World’s Biggest Evacuation Mission: Implications for India and the Gulf Security
The COVID19 pandemic has been an unprecedented lethal health crisis which put the whole world on hold as never before. Adoption of social distancing and lockdown of cities and countries as a measure to fight the spread of the virus has brought numerous implications affecting different aspects of life and its multiplier repercussions. Besides incalculable economic loses and rising incidence of unemployment within the country, the return of Indians from abroad is sure to compound the crisis in multifarious ways.
The Indian government has announced that it will start the world’s largest evacuation mission from 7th May 2020 to bring back the Indians stranded in different countries due to the pandemic. The biggest repatriation exercise during peacetime in the recorded human history is bound to have many-sided implications and repercussions for the country. With the 10 point guidelines, the operation will be carried out by air and sea on a priority basis. The Indian Airforce will use around 30 aircraft including, the C-17 Globemaster and C-130J Super Hercules with Air India’s fleet of Boing 777 and 787 Dreamliner. To complement the mission, the Indian Navy has launched the “Operation Samudra Setu”. No doubt the mission is a gigantic task but the more pertinent is the consequences and implications which must be enumerated and assessed properly to come out successfully in the post-pandemic resumption of life and work.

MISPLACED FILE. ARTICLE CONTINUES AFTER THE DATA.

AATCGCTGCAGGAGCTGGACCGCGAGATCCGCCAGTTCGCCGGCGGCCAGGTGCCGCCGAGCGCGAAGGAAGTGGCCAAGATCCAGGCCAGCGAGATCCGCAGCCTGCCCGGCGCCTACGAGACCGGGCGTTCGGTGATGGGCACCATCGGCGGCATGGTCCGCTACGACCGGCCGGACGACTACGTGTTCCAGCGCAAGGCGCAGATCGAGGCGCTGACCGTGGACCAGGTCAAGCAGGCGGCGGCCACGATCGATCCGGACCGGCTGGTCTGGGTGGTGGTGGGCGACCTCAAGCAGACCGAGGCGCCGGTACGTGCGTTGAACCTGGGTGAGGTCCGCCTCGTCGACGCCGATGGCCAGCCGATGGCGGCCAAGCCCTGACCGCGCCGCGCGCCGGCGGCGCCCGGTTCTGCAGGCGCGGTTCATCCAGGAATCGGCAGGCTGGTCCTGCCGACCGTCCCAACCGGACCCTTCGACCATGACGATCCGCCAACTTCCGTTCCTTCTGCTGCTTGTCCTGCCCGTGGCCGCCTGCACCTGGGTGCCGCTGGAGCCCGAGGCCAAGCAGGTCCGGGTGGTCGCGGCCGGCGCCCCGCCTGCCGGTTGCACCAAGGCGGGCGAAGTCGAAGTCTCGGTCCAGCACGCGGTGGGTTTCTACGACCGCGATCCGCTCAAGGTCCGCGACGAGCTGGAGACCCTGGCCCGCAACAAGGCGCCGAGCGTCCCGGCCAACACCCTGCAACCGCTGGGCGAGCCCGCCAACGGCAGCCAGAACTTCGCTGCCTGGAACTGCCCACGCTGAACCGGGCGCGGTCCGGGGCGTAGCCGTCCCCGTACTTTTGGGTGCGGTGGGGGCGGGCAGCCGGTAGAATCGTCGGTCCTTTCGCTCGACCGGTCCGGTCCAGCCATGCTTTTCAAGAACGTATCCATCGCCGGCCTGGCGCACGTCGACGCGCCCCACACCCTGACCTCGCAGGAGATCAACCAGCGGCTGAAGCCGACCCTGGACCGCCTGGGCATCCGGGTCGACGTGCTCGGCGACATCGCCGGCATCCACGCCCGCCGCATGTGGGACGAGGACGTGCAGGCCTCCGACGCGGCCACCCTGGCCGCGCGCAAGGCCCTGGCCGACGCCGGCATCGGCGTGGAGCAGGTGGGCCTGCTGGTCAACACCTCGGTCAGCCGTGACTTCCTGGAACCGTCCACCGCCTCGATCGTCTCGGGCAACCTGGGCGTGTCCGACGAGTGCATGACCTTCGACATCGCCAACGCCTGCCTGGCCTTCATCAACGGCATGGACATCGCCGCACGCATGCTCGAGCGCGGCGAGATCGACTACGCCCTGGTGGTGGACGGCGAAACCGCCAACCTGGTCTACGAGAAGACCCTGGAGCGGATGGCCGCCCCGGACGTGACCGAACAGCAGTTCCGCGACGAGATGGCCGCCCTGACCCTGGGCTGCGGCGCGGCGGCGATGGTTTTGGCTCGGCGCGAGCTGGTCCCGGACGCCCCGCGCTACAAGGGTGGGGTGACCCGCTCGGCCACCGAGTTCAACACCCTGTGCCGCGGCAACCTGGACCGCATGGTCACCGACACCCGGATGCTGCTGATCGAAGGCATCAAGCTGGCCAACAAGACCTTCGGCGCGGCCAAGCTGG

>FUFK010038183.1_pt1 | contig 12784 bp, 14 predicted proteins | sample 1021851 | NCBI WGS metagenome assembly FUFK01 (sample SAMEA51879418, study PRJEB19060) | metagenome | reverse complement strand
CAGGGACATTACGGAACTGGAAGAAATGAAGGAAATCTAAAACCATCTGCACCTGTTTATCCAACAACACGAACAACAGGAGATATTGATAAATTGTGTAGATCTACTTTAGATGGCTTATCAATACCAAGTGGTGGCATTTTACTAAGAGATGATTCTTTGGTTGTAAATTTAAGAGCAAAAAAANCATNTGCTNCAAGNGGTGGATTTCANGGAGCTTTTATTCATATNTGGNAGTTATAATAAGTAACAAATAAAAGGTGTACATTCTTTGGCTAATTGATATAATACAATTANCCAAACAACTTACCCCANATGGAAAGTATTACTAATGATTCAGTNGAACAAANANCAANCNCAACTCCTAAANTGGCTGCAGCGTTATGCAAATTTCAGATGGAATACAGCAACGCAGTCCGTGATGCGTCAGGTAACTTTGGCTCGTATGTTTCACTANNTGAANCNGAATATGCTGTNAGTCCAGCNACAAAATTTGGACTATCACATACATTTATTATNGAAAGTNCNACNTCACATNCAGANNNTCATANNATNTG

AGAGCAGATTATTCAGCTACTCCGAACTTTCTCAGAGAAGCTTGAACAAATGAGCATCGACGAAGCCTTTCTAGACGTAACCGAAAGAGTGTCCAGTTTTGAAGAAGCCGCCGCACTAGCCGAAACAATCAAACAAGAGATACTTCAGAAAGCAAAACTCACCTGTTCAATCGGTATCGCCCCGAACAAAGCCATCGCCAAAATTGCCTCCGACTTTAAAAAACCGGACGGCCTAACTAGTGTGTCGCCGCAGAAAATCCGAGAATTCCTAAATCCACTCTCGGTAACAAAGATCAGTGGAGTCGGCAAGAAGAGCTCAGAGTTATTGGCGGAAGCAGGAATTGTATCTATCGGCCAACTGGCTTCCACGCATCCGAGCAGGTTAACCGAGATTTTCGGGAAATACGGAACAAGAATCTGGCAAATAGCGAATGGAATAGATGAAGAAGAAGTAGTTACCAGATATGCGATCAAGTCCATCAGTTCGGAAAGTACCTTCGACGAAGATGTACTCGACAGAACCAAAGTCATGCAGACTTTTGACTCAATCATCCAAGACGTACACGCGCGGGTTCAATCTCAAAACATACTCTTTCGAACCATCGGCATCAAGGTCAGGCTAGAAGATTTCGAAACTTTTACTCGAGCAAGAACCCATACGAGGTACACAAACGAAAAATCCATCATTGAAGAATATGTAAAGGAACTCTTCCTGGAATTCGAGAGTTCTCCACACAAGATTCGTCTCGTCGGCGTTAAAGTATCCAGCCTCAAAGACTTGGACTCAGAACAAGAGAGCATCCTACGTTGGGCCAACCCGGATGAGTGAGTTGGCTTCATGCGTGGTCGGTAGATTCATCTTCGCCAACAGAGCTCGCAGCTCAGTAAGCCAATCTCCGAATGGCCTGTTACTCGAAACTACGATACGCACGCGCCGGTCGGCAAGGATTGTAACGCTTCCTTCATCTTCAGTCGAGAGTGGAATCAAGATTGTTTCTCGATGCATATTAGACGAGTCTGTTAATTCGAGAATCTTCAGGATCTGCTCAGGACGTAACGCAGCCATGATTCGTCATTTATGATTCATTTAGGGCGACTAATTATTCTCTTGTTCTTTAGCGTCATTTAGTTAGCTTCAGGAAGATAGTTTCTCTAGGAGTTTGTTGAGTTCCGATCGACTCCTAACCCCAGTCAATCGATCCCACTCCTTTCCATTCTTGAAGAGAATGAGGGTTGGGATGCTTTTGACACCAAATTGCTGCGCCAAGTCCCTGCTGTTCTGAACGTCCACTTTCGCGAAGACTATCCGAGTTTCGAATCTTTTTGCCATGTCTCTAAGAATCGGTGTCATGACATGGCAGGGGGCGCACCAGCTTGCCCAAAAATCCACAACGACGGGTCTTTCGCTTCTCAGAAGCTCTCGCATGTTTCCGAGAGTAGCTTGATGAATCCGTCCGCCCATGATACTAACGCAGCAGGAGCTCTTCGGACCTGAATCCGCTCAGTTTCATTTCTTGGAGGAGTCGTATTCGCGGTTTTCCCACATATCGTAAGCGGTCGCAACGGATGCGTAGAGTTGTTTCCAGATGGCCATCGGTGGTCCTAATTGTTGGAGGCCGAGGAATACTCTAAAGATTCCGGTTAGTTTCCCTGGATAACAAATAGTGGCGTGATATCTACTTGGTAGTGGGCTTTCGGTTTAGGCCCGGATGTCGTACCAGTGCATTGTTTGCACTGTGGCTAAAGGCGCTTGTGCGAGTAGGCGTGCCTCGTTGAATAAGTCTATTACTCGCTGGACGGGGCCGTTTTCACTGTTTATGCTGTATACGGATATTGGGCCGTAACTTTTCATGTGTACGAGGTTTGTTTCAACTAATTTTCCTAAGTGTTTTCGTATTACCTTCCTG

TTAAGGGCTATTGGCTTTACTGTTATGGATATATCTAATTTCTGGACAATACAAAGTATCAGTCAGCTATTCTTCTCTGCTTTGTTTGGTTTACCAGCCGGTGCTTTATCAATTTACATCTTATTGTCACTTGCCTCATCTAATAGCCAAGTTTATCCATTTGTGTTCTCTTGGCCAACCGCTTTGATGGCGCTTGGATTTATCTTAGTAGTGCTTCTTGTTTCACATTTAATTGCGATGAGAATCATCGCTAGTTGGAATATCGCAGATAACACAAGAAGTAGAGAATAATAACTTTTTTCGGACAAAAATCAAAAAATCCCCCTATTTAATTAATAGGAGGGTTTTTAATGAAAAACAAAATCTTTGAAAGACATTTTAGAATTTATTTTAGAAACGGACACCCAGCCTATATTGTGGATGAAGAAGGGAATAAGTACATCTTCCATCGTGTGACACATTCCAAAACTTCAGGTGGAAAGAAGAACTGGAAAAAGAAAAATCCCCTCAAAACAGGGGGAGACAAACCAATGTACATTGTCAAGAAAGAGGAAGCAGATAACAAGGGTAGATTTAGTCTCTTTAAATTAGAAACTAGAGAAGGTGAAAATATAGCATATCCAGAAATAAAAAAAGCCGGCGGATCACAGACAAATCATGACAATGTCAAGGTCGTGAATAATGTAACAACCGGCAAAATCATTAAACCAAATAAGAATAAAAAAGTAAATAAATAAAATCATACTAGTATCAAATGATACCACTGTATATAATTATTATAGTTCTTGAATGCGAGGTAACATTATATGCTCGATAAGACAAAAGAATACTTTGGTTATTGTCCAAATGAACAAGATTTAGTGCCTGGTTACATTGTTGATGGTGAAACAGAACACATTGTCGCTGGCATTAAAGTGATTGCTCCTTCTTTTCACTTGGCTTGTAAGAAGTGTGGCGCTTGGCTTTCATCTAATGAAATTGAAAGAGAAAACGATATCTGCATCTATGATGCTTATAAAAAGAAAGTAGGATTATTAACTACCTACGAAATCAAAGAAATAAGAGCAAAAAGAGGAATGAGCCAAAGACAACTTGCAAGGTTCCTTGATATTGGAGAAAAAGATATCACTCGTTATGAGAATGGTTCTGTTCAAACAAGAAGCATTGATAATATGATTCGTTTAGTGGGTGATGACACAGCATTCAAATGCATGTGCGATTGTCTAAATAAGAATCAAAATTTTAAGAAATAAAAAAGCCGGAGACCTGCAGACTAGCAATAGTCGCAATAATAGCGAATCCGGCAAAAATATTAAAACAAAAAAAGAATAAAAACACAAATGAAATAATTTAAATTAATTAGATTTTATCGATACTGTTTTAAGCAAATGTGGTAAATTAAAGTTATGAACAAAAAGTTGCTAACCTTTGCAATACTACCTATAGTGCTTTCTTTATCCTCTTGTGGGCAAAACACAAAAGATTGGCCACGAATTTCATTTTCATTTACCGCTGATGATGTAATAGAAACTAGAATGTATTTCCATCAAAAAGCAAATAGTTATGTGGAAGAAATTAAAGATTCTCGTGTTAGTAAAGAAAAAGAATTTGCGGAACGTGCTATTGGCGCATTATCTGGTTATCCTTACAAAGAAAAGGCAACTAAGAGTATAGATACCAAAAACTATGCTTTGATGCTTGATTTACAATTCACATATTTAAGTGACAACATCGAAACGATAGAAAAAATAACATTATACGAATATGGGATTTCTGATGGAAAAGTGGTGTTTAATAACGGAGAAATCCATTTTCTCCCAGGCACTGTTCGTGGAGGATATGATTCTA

The Gulf countries are home to around 9 million Indians which account for huge remittances (around 55 million), an important part of the Indian economy. As per the reports, 1.9 million Indians in the Gulf are estimated for the First phase of evacuation from the region. The government as per the guidelines will bring only those who will be found healthy after the screening and will be quarantined for 14 days back in India in the respective states. India, as of now, has around 46000 plus COVID19 cases. This is surely an additional burden on the already strained healthcare system and concerned logistics by the governments in the states and the inability of the system may lead to an intense spurt in the cases in the country, grime consequences must be taken care in advance.
The lockdown has severely affected the employment with job loses especially in the small, medium and unorganised sectors which account for the major share of the employment in the country. Return of this workforce from the Gulf is surely going to make the situation worse for employment in the country in the months and years ahead. Thus there is a need of careful and proper negotiation with the employers in the Gulf through their governments that as and when they resume work, the Indian employees evacuated now will be taken back based on their actual terms and conditions.